About The Author
During most of my Bachelor’ s at the University of Brasilia, I was planning to become a palaeontologist. I used to work on taxonomy of microcrustaceans from the upper Cretaceous. In my last year, I looked at my bookshelf and noticed I didn’t have a single palaeontology book, but only ecology books. I grew up in the savannah of central Brazil, and felt like I needed to understand more about how our natural world worked, so I left palaeontology and moved to a plant ecology lab. Why plants? Because they are the ones that are really always there and tell us the story of ecosystem processes. In that lab, I had two great female mentors, Professor Mercedes Bustamante and her PhD student, Luciola Lannes. They taught me how a research project was organised, and involved me in a project on plant nutrition and nutrient stoichiometry, which are still the main focus of my current research.
After I graduated, Professor Bustamante recommended me to switch labs and expand my horizons, and suggested me to get in contact with Professor Rafael Oliveira. After he agreed to supervise me and I passed the exam, I moved states and really got out of my comfort zone in many ways. However, the optimism and curiosity of Rafael were worth the move. He supervised me through my Master’s and PhD. He also introduced me to Professor Hans Lambers (the one that hammered away at the rocks) and we submitted a proposal that funded this research and allowed me to spend one year at the University of Western Australia, working with Hans and A/Professor Megan Ryan. Megan was a great supervisor, being able to follow every step of my experiments without suffocating me. I have been very lucky with all my supervisors so far.
I think that one of the best things of being an ecologist is that we can ask the same questions in different ecosystems and test the generality of theories in different parts of the world. My PhD thesis was a comparison of plant nutrient-acquisition strategies in the very nutrient-impoverished campos rupestres in Brazil and the kwongan, in south-western Australia. I discovered many mechanisms used by plants to acquire nutrients and contributed a little bit to that field. At the end of my PhD, I found that I wanted to understand better how nutrients cycle in the soil, and that would mean understanding the role of soil microbes. This led me to my current position, thanks to Hans Lambers’ network of collaborations. I am now working in Germany, at the University of Hohenheim, with Professor Ellen Kandeler, a celebrity in microbial ecophysiology.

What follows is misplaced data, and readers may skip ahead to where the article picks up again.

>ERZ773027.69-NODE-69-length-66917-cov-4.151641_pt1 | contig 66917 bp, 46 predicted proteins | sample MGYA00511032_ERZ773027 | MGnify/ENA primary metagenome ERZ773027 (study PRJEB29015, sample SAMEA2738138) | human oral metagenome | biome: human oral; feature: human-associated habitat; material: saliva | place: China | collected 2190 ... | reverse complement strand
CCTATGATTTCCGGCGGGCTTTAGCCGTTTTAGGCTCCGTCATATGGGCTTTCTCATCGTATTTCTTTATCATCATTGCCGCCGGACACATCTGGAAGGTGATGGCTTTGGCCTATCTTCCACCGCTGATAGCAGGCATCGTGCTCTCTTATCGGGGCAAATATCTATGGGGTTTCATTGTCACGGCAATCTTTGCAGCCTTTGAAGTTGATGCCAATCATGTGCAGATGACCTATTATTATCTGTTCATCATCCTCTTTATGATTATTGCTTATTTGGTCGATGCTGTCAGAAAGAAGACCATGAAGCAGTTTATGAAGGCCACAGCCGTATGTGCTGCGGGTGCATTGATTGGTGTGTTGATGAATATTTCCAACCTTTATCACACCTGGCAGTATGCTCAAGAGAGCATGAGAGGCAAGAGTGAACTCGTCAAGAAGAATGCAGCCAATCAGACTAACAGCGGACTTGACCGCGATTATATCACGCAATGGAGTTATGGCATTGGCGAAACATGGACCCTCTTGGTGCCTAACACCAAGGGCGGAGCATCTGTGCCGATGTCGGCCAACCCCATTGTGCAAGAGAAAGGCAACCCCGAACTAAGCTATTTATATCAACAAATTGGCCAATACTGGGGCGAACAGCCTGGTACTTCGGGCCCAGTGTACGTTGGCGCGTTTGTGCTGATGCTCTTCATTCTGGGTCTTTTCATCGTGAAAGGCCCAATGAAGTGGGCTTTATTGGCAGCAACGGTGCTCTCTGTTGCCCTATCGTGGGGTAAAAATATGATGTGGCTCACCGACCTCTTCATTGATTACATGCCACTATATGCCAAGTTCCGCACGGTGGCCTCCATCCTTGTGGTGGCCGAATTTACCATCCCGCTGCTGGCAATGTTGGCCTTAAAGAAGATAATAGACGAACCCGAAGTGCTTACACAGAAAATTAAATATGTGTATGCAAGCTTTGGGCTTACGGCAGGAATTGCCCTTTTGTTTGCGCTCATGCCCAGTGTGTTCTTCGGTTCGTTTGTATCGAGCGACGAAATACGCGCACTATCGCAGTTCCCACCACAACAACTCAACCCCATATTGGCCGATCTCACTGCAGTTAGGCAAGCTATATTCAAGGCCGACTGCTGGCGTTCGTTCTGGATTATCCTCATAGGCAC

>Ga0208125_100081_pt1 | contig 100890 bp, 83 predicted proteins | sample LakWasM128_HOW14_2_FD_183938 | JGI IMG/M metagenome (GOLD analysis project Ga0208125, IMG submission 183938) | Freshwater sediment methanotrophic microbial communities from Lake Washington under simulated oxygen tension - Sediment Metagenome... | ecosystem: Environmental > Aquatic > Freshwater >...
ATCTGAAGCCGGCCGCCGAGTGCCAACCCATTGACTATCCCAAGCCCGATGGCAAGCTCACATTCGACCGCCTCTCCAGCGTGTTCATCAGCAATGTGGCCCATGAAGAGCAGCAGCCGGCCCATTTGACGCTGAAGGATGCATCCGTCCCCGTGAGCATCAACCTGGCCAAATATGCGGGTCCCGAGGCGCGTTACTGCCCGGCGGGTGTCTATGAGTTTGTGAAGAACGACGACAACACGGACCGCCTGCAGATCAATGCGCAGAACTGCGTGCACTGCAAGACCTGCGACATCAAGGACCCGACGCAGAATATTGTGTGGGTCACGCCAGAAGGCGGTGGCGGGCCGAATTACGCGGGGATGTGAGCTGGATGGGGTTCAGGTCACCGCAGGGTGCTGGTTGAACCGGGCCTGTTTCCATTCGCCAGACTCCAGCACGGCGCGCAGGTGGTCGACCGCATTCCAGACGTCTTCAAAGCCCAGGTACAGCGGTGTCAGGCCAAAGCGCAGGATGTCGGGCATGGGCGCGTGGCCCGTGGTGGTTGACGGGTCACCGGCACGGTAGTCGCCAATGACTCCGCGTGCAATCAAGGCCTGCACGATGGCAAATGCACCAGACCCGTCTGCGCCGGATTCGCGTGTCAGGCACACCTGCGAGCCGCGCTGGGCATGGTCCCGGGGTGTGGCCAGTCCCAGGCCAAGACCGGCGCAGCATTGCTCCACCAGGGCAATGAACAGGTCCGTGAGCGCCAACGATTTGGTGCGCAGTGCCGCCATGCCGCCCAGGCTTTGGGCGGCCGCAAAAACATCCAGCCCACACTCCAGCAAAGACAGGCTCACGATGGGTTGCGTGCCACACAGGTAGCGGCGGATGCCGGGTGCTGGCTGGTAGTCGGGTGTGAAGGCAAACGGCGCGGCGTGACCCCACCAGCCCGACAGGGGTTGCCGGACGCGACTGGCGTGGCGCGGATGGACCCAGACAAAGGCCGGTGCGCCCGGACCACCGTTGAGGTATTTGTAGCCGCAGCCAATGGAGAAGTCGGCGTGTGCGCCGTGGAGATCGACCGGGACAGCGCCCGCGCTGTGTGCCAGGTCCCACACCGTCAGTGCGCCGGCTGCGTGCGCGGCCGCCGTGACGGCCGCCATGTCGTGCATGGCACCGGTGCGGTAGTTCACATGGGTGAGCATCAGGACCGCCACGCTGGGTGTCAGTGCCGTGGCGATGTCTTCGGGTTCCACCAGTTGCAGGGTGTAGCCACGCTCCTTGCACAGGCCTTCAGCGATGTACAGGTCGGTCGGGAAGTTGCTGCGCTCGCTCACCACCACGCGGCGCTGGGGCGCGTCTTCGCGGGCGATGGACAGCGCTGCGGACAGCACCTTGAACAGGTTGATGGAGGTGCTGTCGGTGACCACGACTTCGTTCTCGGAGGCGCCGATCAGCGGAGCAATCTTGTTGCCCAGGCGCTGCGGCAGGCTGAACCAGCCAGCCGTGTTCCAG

After 14 years doing research, in the third country and fourth university, I had to discover how to make myself comfortable anywhere I moved. I had to find a home inside myself and this took me a while. Working as a scientist, I had to be flexible and grow short roots everywhere I lived. Before every move, I had to pull out these roots and put them in a pot. Getting myself out of the pot in the next destination also required preparation of a good well-watered substrate. Sometimes, I felt that the substrate was like a soft compost full of nutrients, and sometimes it felt as hard as the quartzite vellozioid roots dissolve. This substrate consists mainly of friendships I have now built all over the world. My advice for someone starting in my field would be to open their minds and allow themselves to experience different cultures and projects, despite the initial discomfort of feeling completely displaced. The initial distress gives place to very strong independence and initiative, which are both prerequisites for a good scientist.